05/06/19 Everything To Know About World Environment Day 2019

Today is World Environment Day. A time when the world collectively reflects on pressing environmental issues and seeks to raise awareness of ways in which we can all contribute in order to preserve this beautiful planet we share with one another.

The international event was founded in 1972 by the General Assembly, who designated the 5th of June as World Environment Day to commemorate the first major conference on environmental issues at the United Nations. The objective of the landmark conference over forty years ago remains the same to this day: to urge “governments and the organisations in the United Nations system to undertake on that day every year worldwide activities reaffirming their concern for the preservation and enhancement of the environment, with a view to deepening environmental awareness and to pursuing the determination expressed at the Conference.”

Since that first recognition, World Environment Day has helped generate political momentum around a multitude of climate issues, such as the depletion of the ozone layer, toxic chemicals, desertification, deforestation and global warming.

Today, World Environment Day provides us with the opportunity to help drive small changes in our daily lives, as well as push for greater changes at the national and international environmental policy level.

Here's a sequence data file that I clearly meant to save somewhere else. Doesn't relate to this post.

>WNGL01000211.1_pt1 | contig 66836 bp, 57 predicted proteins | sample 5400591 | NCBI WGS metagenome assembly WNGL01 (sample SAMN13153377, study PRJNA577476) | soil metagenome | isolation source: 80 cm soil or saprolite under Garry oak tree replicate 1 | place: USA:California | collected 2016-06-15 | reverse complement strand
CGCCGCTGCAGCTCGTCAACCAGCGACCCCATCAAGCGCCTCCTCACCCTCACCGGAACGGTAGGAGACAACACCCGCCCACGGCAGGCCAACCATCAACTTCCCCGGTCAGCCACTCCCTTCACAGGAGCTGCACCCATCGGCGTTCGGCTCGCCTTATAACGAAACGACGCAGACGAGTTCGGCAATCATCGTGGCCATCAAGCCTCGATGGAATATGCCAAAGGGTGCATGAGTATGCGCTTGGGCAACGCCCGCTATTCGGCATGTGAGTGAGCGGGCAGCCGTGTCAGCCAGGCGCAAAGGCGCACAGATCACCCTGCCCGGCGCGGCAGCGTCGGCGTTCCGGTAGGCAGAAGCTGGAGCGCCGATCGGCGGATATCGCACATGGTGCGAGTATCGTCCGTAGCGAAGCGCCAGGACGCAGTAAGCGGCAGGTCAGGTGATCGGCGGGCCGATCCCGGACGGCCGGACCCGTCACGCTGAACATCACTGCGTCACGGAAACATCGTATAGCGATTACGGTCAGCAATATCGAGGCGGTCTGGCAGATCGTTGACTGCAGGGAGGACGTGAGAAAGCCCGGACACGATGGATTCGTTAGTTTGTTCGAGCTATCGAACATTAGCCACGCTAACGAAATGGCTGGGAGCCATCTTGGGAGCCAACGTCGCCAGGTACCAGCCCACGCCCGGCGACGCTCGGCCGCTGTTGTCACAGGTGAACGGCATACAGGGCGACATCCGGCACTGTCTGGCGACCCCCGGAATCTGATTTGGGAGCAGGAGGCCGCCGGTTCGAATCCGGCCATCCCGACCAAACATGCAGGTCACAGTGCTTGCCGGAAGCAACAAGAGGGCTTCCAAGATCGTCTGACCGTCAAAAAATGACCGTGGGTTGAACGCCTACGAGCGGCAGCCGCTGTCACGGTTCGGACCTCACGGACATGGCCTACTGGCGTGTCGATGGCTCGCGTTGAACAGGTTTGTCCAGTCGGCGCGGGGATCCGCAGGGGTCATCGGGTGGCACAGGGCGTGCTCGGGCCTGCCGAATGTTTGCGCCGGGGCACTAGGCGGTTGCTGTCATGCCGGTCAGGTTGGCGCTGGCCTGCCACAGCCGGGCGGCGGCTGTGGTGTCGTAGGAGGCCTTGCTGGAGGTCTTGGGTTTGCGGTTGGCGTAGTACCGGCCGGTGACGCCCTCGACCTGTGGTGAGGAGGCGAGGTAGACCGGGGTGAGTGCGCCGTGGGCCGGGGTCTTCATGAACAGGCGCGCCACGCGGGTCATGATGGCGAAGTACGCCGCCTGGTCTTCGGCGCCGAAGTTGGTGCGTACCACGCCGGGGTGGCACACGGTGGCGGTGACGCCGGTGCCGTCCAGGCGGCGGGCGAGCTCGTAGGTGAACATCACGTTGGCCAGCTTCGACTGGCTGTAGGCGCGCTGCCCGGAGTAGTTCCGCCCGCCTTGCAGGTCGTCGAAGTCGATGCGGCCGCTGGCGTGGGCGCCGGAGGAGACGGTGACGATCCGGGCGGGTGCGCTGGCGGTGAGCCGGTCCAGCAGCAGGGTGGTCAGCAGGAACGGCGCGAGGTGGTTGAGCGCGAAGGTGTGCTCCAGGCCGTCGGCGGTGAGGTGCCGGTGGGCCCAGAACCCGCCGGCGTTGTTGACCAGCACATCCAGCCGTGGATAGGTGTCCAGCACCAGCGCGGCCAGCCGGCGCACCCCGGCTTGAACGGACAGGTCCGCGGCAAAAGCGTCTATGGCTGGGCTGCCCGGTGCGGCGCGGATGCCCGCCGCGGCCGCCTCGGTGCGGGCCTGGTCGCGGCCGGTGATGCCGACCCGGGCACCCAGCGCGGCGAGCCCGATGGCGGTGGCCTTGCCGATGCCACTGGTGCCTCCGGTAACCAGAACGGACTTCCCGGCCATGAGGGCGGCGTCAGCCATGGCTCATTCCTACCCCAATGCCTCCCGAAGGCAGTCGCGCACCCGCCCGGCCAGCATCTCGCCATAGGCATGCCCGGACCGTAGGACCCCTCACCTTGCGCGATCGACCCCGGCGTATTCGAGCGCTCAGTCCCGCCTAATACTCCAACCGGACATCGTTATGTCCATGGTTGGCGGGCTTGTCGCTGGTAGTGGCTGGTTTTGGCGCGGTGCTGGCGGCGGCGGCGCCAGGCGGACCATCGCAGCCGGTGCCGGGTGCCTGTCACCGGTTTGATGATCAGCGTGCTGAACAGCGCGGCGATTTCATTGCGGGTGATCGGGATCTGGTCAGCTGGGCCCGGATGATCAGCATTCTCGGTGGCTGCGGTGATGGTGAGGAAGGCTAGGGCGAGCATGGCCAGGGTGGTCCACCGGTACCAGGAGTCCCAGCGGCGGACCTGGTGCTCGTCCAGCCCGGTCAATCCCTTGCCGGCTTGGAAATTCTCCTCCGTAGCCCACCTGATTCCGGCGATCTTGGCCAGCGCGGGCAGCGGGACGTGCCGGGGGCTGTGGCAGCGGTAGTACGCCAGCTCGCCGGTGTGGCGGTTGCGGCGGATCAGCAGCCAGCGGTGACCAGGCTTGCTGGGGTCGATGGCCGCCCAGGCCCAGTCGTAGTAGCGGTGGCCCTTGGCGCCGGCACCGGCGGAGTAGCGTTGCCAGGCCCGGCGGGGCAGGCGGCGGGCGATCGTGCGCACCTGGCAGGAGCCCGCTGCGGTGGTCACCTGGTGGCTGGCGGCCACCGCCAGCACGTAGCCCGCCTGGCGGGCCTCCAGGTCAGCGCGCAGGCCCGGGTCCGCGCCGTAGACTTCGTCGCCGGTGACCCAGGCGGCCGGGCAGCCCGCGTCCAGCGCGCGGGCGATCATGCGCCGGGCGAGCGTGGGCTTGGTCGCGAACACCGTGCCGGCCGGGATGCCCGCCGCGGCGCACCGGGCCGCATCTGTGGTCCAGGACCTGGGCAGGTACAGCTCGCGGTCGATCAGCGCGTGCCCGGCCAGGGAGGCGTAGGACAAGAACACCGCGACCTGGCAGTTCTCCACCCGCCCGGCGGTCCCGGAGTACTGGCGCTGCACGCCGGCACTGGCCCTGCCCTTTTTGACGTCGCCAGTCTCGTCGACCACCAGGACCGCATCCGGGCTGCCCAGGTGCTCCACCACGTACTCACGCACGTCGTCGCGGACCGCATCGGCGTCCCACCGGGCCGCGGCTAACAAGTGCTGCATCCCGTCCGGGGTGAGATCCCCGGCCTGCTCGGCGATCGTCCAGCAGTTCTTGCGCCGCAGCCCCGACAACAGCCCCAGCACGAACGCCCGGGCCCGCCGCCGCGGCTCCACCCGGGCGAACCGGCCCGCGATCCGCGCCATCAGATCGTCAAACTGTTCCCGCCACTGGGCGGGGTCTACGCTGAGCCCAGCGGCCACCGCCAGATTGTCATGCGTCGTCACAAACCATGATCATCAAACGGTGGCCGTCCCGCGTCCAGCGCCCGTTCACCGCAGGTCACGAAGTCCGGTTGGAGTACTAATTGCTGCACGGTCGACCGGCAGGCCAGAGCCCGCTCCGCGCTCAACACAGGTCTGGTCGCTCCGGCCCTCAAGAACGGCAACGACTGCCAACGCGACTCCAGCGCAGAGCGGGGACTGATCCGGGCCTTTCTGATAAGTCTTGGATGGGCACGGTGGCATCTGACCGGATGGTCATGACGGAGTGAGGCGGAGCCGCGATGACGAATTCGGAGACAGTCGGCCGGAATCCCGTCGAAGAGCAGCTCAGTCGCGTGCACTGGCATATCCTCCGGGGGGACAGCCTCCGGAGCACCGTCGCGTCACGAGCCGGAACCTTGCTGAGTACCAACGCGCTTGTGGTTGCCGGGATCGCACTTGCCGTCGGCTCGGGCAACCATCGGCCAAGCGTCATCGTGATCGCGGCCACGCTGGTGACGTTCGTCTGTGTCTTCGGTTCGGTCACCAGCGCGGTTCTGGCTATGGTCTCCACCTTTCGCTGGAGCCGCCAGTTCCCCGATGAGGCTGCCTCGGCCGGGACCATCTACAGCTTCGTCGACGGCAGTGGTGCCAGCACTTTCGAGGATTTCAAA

This year’s World Environment Day is tackling air pollution – and here’s why


In the UK alone, Oxford Street can be a daunting experience, not least because of the thousands of shoppers that pack the capital’s ultimate shopping destination, but there’s a more frightening danger that lurks, namely the illegal levels of pollution that sit heavily in the air year-round. In fact, in 2018, air pollution on Oxford Street breached EU nitrogen dioxide limits 80% of the time.

And it’s not just Oxford Street. According to the World Health Organisation (WHO), air pollution was responsible for seven million premature deaths worldwide, with over 600,000 of these children under five years old. These frightful statistics are the reason that this year’s World Environment Day is themed around raising awareness in an attempt to tackle the global threat of air pollution.

While the issue of pollution has hit the mainstream when it comes to skincare, and beauty brands quick to offer topical protection and anti-oxidant rich solutions to combat resulting in free-radical damage, the problem goes far, far deeper than skin.

The toxic chemicals in the air, including particle matter (PM), ozone (O3), nitrogen dioxide (NO2) and sulfur dioxide (SO2), are produced by transport, agriculture, power generation, burning fuel for cooking as well as other industrial sources and cause an array of life-threatening medical conditions. The chemicals penetrate the lungs and cardiovascular system, causing diseases including stroke, heart disease, lung cancer, chronic obstructive pulmonary diseases and respiratory infections like pneumonia.